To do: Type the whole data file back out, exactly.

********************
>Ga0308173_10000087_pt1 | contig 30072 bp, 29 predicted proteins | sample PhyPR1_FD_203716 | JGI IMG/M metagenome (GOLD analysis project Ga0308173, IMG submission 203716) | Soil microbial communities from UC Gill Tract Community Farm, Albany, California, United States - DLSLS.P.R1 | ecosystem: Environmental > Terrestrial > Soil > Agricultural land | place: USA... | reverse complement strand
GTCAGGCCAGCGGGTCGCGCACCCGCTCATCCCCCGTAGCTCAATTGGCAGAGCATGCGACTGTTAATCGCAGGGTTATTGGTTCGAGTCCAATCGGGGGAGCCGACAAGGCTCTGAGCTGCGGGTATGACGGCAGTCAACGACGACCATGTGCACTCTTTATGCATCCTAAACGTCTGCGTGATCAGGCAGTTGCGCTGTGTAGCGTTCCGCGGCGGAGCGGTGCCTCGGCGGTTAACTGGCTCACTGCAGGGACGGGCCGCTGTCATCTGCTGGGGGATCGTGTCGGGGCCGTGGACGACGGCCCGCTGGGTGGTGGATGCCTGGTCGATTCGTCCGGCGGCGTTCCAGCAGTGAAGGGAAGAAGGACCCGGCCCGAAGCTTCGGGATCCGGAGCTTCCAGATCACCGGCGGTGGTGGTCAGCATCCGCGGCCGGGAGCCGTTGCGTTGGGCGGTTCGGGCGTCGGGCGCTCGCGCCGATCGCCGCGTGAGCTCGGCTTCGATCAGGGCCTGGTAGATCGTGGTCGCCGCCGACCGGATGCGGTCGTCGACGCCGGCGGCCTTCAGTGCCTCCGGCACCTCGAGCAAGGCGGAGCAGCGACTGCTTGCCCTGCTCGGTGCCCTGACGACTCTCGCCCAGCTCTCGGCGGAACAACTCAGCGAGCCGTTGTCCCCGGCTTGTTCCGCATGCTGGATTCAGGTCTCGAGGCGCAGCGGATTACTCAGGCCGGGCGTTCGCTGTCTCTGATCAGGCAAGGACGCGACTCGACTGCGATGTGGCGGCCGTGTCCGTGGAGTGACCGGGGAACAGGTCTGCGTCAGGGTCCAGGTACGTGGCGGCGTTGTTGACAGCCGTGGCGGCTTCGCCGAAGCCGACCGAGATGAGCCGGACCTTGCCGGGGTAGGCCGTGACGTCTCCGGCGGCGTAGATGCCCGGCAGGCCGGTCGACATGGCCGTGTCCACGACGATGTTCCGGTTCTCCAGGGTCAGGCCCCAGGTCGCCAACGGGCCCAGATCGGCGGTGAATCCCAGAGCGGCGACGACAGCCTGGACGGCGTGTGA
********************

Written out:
>Ga0308173_10000087_pt1 | contig 30072 bp, 29 predicted proteins | sample PhyPR1_FD_203716 | JGI IMG/M metagenome (GOLD analysis project Ga0308173, IMG submission 203716) | Soil microbial communities from UC Gill Tract Community Farm, Albany, California, United States - DLSLS.P.R1 | ecosystem: Environmental > Terrestrial > Soil > Agricultural land | place: USA... | reverse complement strand
GTCAGGCCAGCGGGTCGCGCACCCGCTCATCCCCCGTAGCTCAATTGGCAGAGCATGCGACTGTTAATCGCAGGGTTATTGGTTCGAGTCCAATCGGGGGAGCCGACAAGGCTCTGAGCTGCGGGTATGACGGCAGTCAACGACGACCATGTGCACTCTTTATGCATCCTAAACGTCTGCGTGATCAGGCAGTTGCGCTGTGTAGCGTTCCGCGGCGGAGCGGTGCCTCGGCGGTTAACTGGCTCACTGCAGGGACGGGCCGCTGTCATCTGCTGGGGGATCGTGTCGGGGCCGTGGACGACGGCCCGCTGGGTGGTGGATGCCTGGTCGATTCGTCCGGCGGCGTTCCAGCAGTGAAGGGAAGAAGGACCCGGCCCGAAGCTTCGGGATCCGGAGCTTCCAGATCACCGGCGGTGGTGGTCAGCATCCGCGGCCGGGAGCCGTTGCGTTGGGCGGTTCGGGCGTCGGGCGCTCGCGCCGATCGCCGCGTGAGCTCGGCTTCGATCAGGGCCTGGTAGATCGTGGTCGCCGCCGACCGGATGCGGTCGTCGACGCCGGCGGCCTTCAGTGCCTCCGGCACCTCGAGCAAGGCGGAGCAGCGACTGCTTGCCCTGCTCGGTGCCCTGACGACTCTCGCCCAGCTCTCGGCGGAACAACTCAGCGAGCCGTTGTCCCCGGCTTGTTCCGCATGCTGGATTCAGGTCTCGAGGCGCAGCGGATTACTCAGGCCGGGCGTTCGCTGTCTCTGATCAGGCAAGGACGCGACTCGACTGCGATGTGGCGGCCGTGTCCGTGGAGTGACCGGGGAACAGGTCTGCGTCAGGGTCCAGGTACGTGGCGGCGTTGTTGACAGCCGTGGCGGCTTCGCCGAAGCCGACCGAGATGAGCCGGACCTTGCCGGGGTAGGCCGTGACGTCTCCGGCGGCGTAGATGCCCGGCAGGCCGGTCGACATGGCCGTGTCCACGACGATGTTCCGGTTCTCCAGGGTCAGGCCCCAGGTCGCCAACGGGCCCAGATCGGCGGTGAATCCCAGAGCGGCGACGACAGCCTGGACGGCGTGTGA